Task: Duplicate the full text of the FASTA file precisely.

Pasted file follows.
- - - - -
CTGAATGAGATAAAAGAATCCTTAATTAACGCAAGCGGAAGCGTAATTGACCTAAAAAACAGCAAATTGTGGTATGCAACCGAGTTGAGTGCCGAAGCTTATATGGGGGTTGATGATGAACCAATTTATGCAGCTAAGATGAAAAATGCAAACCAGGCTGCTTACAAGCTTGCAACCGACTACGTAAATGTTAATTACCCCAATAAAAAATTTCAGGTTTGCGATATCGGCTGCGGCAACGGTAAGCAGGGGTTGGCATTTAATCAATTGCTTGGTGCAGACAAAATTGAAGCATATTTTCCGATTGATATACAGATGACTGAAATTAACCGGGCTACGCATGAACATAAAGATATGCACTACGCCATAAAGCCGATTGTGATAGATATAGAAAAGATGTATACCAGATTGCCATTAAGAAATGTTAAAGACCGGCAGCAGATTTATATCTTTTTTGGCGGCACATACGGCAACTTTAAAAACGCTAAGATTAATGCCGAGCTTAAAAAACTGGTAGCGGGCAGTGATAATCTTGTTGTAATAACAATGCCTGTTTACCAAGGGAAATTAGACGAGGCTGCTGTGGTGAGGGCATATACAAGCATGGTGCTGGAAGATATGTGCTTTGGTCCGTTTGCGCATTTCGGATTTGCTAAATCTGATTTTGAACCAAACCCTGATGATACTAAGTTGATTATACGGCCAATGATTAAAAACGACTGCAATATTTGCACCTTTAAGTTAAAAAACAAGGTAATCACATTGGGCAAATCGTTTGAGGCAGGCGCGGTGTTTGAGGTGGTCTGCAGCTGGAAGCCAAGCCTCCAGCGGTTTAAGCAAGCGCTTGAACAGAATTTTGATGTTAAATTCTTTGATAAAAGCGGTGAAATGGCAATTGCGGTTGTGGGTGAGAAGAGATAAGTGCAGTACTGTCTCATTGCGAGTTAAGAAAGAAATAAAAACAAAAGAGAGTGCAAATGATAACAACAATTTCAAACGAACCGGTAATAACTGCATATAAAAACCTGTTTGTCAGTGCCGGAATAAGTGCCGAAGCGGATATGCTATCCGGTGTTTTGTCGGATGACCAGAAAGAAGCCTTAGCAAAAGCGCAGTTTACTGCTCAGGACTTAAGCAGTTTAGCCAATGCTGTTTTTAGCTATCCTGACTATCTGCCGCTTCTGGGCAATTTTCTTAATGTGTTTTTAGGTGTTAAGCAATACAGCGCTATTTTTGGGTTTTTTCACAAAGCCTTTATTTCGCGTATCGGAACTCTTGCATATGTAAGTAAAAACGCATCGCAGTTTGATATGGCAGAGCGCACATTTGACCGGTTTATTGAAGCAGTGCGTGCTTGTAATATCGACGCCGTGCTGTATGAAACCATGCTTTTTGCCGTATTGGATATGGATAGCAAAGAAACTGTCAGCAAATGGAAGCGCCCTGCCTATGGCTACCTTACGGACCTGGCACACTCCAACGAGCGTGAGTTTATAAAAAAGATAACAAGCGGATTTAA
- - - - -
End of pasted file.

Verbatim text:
CTGAATGAGATAAAAGAATCCTTAATTAACGCAAGCGGAAGCGTAATTGACCTAAAAAACAGCAAATTGTGGTATGCAACCGAGTTGAGTGCCGAAGCTTATATGGGGGTTGATGATGAACCAATTTATGCAGCTAAGATGAAAAATGCAAACCAGGCTGCTTACAAGCTTGCAACCGACTACGTAAATGTTAATTACCCCAATAAAAAATTTCAGGTTTGCGATATCGGCTGCGGCAACGGTAAGCAGGGGTTGGCATTTAATCAATTGCTTGGTGCAGACAAAATTGAAGCATATTTTCCGATTGATATACAGATGACTGAAATTAACCGGGCTACGCATGAACATAAAGATATGCACTACGCCATAAAGCCGATTGTGATAGATATAGAAAAGATGTATACCAGATTGCCATTAAGAAATGTTAAAGACCGGCAGCAGATTTATATCTTTTTTGGCGGCACATACGGCAACTTTAAAAACGCTAAGATTAATGCCGAGCTTAAAAAACTGGTAGCGGGCAGTGATAATCTTGTTGTAATAACAATGCCTGTTTACCAAGGGAAATTAGACGAGGCTGCTGTGGTGAGGGCATATACAAGCATGGTGCTGGAAGATATGTGCTTTGGTCCGTTTGCGCATTTCGGATTTGCTAAATCTGATTTTGAACCAAACCCTGATGATACTAAGTTGATTATACGGCCAATGATTAAAAACGACTGCAATATTTGCACCTTTAAGTTAAAAAACAAGGTAATCACATTGGGCAAATCGTTTGAGGCAGGCGCGGTGTTTGAGGTGGTCTGCAGCTGGAAGCCAAGCCTCCAGCGGTTTAAGCAAGCGCTTGAACAGAATTTTGATGTTAAATTCTTTGATAAAAGCGGTGAAATGGCAATTGCGGTTGTGGGTGAGAAGAGATAAGTGCAGTACTGTCTCATTGCGAGTTAAGAAAGAAATAAAAACAAAAGAGAGTGCAAATGATAACAACAATTTCAAACGAACCGGTAATAACTGCATATAAAAACCTGTTTGTCAGTGCCGGAATAAGTGCCGAAGCGGATATGCTATCCGGTGTTTTGTCGGATGACCAGAAAGAAGCCTTAGCAAAAGCGCAGTTTACTGCTCAGGACTTAAGCAGTTTAGCCAATGCTGTTTTTAGCTATCCTGACTATCTGCCGCTTCTGGGCAATTTTCTTAATGTGTTTTTAGGTGTTAAGCAATACAGCGCTATTTTTGGGTTTTTTCACAAAGCCTTTATTTCGCGTATCGGAACTCTTGCATATGTAAGTAAAAACGCATCGCAGTTTGATATGGCAGAGCGCACATTTGACCGGTTTATTGAAGCAGTGCGTGCTTGTAATATCGACGCCGTGCTGTATGAAACCATGCTTTTTGCCGTATTGGATATGGATAGCAAAGAAACTGTCAGCAAATGGAAGCGCCCTGCCTATGGCTACCTTACGGACCTGGCACACTCCAACGAGCGTGAGTTTATAAAAAAGATAACAAGCGGATTTAA